The meaning of otousan (お父さん) and other words to know

This article will give you all of the knowledge you need on the Japanese word otousan, including its Japanese definition and translation, example sentences, related expressions and more!

What does otousan mean?

Otousan (お父さん、おとうさん; not to be confused with ojisan) means father in Japanese. You may have guessed that the san part of the word makes this honorific (i.e., respectful). In fact, children use this when addressing their fathers.

Otousan, tadaima!
Dad, I’m home!

Back in the day, children used polite language toward their parents so you can think of otousan as a vestige of Japan’s hierarchical history. These days though, you’re more likely to hear kids shrieking otousan when demanding something at the supermarket or just being bratty!

Otousan, aisu ga tabetai!
Dad, I want to eat ice cream!

You also use otousan when referring to someone else’s father. Alternatively, otousama (お父様、おとうさま) is an even politer choice, but best reserved for formal occasions.

Otousan wa ikemen desu ne!
Your dad is handsome!

Otousama wa oikutsu desu ka?
How old is your father?

What is the difference between otousan and chichi?

Depending on the context, you can use Otousan to refer to your father or someone else's.

You can use chichi (父、ちち)to say my father when talking to people outside of your family. The “my” part is understood, and therefore optional.

A lot of younger Japanese do actually use otousan in these situations too, but chichi is the more correct (and polite) usage in this context.

Watashi to chichi wa, totemo naka ga ii desu.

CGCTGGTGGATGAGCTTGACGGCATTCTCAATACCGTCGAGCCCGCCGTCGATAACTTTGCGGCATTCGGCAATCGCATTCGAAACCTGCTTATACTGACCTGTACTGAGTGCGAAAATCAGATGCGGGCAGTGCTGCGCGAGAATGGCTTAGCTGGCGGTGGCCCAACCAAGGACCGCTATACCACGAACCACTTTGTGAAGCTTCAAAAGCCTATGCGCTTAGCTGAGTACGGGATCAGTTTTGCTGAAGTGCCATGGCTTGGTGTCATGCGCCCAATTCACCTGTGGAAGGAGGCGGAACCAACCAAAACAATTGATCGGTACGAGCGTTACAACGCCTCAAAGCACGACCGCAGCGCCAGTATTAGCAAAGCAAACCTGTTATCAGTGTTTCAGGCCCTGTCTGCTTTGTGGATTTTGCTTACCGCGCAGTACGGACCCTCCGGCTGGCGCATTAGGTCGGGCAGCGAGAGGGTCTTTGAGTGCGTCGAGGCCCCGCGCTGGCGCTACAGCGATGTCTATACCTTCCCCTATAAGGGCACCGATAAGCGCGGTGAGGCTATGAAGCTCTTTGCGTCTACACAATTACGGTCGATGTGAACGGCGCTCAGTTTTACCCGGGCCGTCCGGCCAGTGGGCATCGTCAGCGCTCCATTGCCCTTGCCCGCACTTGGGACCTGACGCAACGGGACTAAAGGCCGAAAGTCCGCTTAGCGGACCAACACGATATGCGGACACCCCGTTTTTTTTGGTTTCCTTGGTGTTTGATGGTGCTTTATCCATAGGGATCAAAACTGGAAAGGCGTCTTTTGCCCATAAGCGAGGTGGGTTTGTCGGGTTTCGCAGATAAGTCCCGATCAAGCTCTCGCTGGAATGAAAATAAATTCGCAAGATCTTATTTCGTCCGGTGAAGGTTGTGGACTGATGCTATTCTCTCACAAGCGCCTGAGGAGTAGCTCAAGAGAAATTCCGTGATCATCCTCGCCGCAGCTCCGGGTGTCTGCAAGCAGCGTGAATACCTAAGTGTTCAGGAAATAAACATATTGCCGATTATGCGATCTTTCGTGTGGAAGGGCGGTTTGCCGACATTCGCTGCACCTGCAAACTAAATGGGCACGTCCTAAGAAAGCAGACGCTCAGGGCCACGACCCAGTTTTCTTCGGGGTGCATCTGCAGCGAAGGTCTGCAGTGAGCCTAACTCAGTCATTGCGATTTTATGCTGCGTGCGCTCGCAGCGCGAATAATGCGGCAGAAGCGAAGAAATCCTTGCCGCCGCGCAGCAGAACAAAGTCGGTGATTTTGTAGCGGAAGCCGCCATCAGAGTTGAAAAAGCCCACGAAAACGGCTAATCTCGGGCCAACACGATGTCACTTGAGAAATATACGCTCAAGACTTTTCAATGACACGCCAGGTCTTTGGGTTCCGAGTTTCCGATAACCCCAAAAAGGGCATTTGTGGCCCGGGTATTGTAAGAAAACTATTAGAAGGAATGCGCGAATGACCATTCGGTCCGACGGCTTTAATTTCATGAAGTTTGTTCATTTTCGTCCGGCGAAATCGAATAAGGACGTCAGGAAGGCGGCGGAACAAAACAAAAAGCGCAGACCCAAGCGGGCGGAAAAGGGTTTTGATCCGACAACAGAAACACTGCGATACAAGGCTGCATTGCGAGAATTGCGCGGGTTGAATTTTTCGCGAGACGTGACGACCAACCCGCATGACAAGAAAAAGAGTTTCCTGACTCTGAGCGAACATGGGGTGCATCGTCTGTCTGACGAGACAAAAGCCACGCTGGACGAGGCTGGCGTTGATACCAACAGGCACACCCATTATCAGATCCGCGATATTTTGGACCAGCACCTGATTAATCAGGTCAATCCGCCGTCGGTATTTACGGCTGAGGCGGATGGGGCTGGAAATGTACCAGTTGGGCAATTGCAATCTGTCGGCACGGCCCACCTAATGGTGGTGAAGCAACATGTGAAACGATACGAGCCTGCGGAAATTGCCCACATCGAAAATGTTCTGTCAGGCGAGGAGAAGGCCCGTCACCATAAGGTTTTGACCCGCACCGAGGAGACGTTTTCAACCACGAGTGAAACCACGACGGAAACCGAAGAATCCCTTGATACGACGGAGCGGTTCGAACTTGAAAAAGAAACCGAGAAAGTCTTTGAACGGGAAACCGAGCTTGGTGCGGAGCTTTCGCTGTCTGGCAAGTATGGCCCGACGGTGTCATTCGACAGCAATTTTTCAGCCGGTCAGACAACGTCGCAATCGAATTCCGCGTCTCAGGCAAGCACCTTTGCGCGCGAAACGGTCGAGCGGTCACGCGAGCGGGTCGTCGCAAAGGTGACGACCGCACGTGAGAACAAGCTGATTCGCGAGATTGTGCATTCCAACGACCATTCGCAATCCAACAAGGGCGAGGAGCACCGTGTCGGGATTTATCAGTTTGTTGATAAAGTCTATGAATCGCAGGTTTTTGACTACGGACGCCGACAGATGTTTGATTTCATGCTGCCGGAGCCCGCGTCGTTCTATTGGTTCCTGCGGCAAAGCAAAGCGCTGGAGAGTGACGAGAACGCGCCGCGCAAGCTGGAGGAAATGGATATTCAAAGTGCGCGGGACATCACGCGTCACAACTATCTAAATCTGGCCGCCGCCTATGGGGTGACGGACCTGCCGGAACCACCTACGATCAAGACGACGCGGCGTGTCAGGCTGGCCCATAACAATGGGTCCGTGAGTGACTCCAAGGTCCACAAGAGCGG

I get along really well with my father.

Tsurai toki ni chichi wa itsumo watashi no koto wo sasaete kureta.
My father was always there for me in hard times.

What about chichioya? Isn’t that more common?

Chichioya (ちちおや、ちちおや) means essentially the same thing as chichi. You use it to talk about your father to non-family members.

Watashi no chichioya wa izen, shouboushi deshita.
My father used to be a fireman.

Chichioya wa sukoshi kawatteiru hito desu.
My father is a a little bit weird (lit: a weird person)

This is just my personal feeling, but I would say that chichioya is more commonly used in conversation these days than chichi. Chichioya is a little less formal. When writing, it is better to stick to using chichi.

Other words for dad

There are many ways to say father in Japanese, so I won’t try cover them all but here are a couple more examples:

As in English, this is a babyish way to say dad, but some grown-up women do still use it!

A casual way to refer to your dad. Mostly used by men.

More of the good stuff

Want more? I wrote a similar article on the meaning of okaasan (mother).